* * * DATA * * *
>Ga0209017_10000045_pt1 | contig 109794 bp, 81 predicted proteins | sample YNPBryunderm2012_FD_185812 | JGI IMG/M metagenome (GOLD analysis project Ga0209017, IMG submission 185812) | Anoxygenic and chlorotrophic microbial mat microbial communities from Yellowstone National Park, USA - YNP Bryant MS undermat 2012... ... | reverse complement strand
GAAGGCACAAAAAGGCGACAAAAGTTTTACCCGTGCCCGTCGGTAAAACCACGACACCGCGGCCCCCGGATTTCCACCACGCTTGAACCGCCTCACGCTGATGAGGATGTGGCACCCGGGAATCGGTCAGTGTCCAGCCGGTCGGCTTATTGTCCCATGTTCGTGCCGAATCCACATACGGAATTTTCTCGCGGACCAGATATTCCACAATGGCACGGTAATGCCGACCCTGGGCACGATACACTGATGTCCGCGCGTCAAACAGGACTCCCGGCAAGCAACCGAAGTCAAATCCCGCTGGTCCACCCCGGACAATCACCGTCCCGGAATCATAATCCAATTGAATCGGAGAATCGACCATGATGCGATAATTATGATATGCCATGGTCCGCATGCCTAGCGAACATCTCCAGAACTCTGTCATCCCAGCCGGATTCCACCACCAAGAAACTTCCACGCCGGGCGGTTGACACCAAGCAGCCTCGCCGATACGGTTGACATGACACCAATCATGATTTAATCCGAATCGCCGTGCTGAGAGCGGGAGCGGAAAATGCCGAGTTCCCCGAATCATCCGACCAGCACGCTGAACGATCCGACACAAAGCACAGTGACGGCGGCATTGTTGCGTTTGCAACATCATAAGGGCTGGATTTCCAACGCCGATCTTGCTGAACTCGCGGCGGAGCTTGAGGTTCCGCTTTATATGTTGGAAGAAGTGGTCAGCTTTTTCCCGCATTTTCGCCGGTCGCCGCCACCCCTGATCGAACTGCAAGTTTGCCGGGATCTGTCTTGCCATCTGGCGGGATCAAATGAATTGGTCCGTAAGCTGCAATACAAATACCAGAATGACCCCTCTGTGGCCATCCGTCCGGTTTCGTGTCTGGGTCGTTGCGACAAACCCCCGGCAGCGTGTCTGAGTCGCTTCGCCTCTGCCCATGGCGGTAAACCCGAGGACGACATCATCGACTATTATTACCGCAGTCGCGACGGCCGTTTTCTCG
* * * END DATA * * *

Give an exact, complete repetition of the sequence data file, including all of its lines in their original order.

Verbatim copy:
>Ga0209017_10000045_pt1 | contig 109794 bp, 81 predicted proteins | sample YNPBryunderm2012_FD_185812 | JGI IMG/M metagenome (GOLD analysis project Ga0209017, IMG submission 185812) | Anoxygenic and chlorotrophic microbial mat microbial communities from Yellowstone National Park, USA - YNP Bryant MS undermat 2012... ... | reverse complement strand
GAAGGCACAAAAAGGCGACAAAAGTTTTACCCGTGCCCGTCGGTAAAACCACGACACCGCGGCCCCCGGATTTCCACCACGCTTGAACCGCCTCACGCTGATGAGGATGTGGCACCCGGGAATCGGTCAGTGTCCAGCCGGTCGGCTTATTGTCCCATGTTCGTGCCGAATCCACATACGGAATTTTCTCGCGGACCAGATATTCCACAATGGCACGGTAATGCCGACCCTGGGCACGATACACTGATGTCCGCGCGTCAAACAGGACTCCCGGCAAGCAACCGAAGTCAAATCCCGCTGGTCCACCCCGGACAATCACCGTCCCGGAATCATAATCCAATTGAATCGGAGAATCGACCATGATGCGATAATTATGATATGCCATGGTCCGCATGCCTAGCGAACATCTCCAGAACTCTGTCATCCCAGCCGGATTCCACCACCAAGAAACTTCCACGCCGGGCGGTTGACACCAAGCAGCCTCGCCGATACGGTTGACATGACACCAATCATGATTTAATCCGAATCGCCGTGCTGAGAGCGGGAGCGGAAAATGCCGAGTTCCCCGAATCATCCGACCAGCACGCTGAACGATCCGACACAAAGCACAGTGACGGCGGCATTGTTGCGTTTGCAACATCATAAGGGCTGGATTTCCAACGCCGATCTTGCTGAACTCGCGGCGGAGCTTGAGGTTCCGCTTTATATGTTGGAAGAAGTGGTCAGCTTTTTCCCGCATTTTCGCCGGTCGCCGCCACCCCTGATCGAACTGCAAGTTTGCCGGGATCTGTCTTGCCATCTGGCGGGATCAAATGAATTGGTCCGTAAGCTGCAATACAAATACCAGAATGACCCCTCTGTGGCCATCCGTCCGGTTTCGTGTCTGGGTCGTTGCGACAAACCCCCGGCAGCGTGTCTGAGTCGCTTCGCCTCTGCCCATGGCGGTAAACCCGAGGACGACATCATCGACTATTATTACCGCAGTCGCGACGGCCGTTTTCTCG